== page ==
All posts filed under: Book Reviews

God Is a Man of War: The Problem of Violence in the Old Testament (Stephen De Young)

Many, if not most, modern Christians are crypto-Marcionites. They resonate with the heresy that God, as revealed in the Old Testament, is different from God as revealed by Jesus Christ. Marcion (the second-century-A.D. originator of the heresy, an early form of Gnosticism) had to throw out the entire Old Testament and most of the New Testament to make this idea coherent. Moderns don’t bother with coherency; they simply erase or ignore much of what God does in the Old Testament, the Hebrew Bible, because some of it is unpalatable to modern tastes. To correct this basic theological error, Father Stephen De Young, an Orthodox priest, is here to justify, or at least explain, the ways of God to man.

Anabasis; Or, The March Up-Country (Xenophon)

Are you often disheartened by the world around us? Do you see almost nothing but enervation and cowardice displayed in public life? Of course you are, and you do, or you’re not paying any attention. But it does not have to be this way. Read, instead of your Twitter feed or the latest regime propaganda, this book—the story of how, four hundred years before Christ, ten thousand Greek soldiers, free men all, through determination and vital energy extracted themselves from the disastrous situation in which they found themselves. You will then perhaps remember that all ages, most of all the current Age of Stupid, come to an end, and you will see what spirit must be reborn to remake the world as it should be.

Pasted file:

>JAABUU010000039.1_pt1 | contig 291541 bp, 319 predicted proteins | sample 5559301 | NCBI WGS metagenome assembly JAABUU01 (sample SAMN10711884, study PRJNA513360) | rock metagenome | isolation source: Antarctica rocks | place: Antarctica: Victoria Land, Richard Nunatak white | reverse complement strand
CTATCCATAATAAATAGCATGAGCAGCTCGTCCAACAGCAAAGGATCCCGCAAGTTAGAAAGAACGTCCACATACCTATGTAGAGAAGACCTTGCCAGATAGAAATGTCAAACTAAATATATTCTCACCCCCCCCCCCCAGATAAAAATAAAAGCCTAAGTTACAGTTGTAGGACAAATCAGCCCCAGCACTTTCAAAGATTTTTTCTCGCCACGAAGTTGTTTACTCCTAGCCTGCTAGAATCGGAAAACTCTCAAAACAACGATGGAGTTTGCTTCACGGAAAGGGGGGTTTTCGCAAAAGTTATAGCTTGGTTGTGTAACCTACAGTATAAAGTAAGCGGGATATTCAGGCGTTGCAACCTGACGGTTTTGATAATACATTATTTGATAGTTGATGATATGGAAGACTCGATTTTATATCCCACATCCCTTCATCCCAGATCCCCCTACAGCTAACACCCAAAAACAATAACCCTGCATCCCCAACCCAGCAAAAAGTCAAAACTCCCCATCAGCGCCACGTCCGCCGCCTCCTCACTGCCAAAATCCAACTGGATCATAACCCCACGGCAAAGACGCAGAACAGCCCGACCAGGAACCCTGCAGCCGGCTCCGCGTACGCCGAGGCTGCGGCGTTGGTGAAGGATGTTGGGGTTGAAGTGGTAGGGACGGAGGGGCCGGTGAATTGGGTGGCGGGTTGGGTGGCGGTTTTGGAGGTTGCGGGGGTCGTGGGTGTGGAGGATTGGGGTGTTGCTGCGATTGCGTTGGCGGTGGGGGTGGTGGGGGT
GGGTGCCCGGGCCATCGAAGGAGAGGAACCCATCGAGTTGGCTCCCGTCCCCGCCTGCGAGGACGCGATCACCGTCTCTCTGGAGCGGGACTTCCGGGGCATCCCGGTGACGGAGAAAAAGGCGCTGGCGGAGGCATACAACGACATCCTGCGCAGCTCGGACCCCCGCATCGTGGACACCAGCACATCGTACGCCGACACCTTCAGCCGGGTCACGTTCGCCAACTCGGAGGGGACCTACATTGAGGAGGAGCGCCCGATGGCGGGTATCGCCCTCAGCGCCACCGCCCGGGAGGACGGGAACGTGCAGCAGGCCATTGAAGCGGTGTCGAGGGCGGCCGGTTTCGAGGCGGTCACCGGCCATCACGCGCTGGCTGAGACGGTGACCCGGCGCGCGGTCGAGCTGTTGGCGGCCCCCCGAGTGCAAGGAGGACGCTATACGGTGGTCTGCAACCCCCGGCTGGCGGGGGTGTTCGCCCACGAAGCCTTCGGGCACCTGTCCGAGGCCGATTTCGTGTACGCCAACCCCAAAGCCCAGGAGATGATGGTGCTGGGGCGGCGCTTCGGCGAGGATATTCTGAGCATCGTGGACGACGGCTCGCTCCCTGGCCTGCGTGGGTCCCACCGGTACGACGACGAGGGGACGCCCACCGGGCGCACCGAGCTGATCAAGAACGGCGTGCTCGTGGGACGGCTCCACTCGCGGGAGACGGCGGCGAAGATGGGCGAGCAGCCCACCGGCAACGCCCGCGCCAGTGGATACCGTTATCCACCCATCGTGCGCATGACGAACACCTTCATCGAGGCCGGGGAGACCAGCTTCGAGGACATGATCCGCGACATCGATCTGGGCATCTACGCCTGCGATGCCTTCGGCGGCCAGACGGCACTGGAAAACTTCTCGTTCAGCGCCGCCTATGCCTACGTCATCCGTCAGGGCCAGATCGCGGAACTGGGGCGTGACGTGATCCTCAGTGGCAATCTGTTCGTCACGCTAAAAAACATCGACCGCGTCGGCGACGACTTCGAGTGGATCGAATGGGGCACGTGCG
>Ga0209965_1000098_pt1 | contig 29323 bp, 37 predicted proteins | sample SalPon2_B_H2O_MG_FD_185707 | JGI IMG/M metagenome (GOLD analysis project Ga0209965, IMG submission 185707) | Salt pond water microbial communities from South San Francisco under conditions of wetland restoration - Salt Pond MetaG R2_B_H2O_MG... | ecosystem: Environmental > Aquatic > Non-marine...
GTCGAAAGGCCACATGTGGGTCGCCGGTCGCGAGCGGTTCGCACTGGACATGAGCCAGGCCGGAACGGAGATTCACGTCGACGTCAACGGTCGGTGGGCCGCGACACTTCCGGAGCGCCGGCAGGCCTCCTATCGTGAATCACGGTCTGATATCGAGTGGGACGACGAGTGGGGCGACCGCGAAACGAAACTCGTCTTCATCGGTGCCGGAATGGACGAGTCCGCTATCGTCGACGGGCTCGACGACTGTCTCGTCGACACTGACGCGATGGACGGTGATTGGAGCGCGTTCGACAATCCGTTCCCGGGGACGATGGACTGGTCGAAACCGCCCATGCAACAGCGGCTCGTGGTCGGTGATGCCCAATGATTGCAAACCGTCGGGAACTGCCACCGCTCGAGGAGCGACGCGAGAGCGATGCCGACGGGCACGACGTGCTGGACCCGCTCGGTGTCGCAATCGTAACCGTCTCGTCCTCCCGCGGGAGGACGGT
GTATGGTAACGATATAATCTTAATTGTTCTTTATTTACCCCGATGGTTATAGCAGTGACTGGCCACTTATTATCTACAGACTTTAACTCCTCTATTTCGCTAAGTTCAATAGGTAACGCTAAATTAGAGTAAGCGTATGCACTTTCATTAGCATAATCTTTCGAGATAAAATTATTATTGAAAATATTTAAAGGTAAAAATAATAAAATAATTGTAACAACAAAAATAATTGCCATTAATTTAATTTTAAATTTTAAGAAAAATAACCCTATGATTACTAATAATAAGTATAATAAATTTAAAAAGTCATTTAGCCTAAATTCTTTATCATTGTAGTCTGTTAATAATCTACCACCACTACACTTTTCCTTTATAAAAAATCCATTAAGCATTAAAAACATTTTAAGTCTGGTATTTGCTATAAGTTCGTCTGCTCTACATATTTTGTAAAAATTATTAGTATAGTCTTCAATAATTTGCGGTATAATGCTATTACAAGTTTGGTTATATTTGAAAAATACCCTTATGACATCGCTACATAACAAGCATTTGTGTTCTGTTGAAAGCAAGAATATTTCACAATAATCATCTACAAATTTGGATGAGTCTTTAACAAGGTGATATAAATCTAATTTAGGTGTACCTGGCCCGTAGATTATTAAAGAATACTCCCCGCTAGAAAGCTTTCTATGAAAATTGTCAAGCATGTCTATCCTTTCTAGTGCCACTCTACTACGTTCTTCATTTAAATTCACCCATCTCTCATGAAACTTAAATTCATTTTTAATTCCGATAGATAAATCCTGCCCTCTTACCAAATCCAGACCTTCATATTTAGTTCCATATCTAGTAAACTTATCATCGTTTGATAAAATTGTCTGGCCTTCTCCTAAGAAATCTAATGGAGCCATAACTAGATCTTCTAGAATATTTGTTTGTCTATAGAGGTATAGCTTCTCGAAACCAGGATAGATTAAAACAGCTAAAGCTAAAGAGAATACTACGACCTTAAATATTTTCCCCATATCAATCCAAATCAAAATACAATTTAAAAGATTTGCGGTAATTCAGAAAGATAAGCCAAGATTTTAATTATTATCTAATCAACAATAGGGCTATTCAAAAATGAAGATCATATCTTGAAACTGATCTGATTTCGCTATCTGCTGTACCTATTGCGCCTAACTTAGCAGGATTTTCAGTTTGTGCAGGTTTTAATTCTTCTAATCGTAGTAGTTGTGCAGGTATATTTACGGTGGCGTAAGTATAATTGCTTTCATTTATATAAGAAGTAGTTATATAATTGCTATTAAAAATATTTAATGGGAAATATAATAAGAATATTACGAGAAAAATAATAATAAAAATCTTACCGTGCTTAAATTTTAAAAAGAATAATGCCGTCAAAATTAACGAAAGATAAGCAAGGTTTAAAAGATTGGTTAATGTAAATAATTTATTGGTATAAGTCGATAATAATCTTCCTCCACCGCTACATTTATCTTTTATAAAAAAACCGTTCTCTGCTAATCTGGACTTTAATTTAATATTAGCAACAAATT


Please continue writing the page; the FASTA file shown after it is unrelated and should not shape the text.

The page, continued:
Young Men and Fire (Norman Maclean)

Not long ago, as I wrote, I was listening to a playlist on Spotify (I listen to music when I write, but never when I read). It was Spotify’s weekly list of suggested songs based on listening history—for me, a mix of genres, heavy on thumping EDM (electronic dance music), my preferred writing music, but also indie folk. One song caught my attention—“Cold Missouri Waters,” a haunting song about thirteen smokejumpers dying while fighting a forest fire. I was interested enough to look up the song, and found it relates a true story, equally haunting—the Mann Gulch Fire, in 1949. And from there I found this classic work, now thirty years old.

Political Theology: Four Chapters on the Concept of Sovereignty (Carl Schmitt)

“Sovereign is he who decides the exception.” Among serious students of political philosophy, at least on the Right, these may be the most famous words of the twentieth century. That sentence opens this work, Political Theology, which consists of four linked essays, bound by the theme that most exercised Carl Schmitt in the early 1920s—the edge cases of sovereignty. In the post-World War II decades, such questions seemed very remote and theoretical, part of the turmoil of a benighted age we had left behind. But we were wrong, about all of it, and Schmitt was right, that this topic is universal and timeless. Thus, from Schmitt we can learn much that we can be sure will be directly applicable to the 2020s.

America Moved: Booth Tarkington’s Memoirs of Time and Place, 1869–1928 (Jeremy Beer)